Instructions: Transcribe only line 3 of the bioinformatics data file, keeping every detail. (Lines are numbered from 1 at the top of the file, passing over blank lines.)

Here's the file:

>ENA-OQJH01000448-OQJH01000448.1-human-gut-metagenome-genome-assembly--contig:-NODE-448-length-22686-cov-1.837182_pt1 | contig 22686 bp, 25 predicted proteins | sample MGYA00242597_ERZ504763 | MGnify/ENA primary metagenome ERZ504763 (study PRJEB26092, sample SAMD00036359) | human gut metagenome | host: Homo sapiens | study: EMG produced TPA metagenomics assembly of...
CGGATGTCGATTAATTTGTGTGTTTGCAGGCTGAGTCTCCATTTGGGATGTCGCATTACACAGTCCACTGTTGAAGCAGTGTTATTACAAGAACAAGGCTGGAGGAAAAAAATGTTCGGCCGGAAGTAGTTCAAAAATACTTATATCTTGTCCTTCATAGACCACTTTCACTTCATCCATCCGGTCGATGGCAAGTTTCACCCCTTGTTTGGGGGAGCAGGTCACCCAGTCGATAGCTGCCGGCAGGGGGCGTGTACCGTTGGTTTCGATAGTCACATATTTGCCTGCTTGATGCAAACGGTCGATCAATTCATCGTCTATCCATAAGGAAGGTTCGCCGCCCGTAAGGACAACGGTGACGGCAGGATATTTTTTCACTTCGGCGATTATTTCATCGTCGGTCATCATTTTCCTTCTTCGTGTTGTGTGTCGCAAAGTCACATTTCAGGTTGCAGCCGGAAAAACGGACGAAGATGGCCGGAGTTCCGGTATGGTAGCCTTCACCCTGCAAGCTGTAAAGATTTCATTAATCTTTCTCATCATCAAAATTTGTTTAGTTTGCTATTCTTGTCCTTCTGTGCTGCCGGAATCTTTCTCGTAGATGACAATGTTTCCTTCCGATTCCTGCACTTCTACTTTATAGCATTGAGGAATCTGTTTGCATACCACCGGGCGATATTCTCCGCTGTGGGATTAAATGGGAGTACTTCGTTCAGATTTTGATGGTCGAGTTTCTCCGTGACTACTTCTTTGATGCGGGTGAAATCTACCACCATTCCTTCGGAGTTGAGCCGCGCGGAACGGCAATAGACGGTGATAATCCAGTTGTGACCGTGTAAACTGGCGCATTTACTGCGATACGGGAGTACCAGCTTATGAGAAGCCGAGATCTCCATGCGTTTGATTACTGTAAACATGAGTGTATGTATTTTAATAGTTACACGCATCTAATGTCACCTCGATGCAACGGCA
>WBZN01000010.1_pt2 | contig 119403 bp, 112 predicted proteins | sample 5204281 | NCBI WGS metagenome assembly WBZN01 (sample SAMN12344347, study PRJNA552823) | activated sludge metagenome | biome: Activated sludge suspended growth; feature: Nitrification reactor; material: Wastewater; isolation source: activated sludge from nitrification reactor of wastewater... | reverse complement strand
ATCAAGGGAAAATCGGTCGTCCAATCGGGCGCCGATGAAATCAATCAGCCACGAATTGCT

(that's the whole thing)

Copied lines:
>WBZN01000010.1_pt2 | contig 119403 bp, 112 predicted proteins | sample 5204281 | NCBI WGS metagenome assembly WBZN01 (sample SAMN12344347, study PRJNA552823) | activated sludge metagenome | biome: Activated sludge suspended growth; feature: Nitrification reactor; material: Wastewater; isolation source: activated sludge from nitrification reactor of wastewater... | reverse complement strand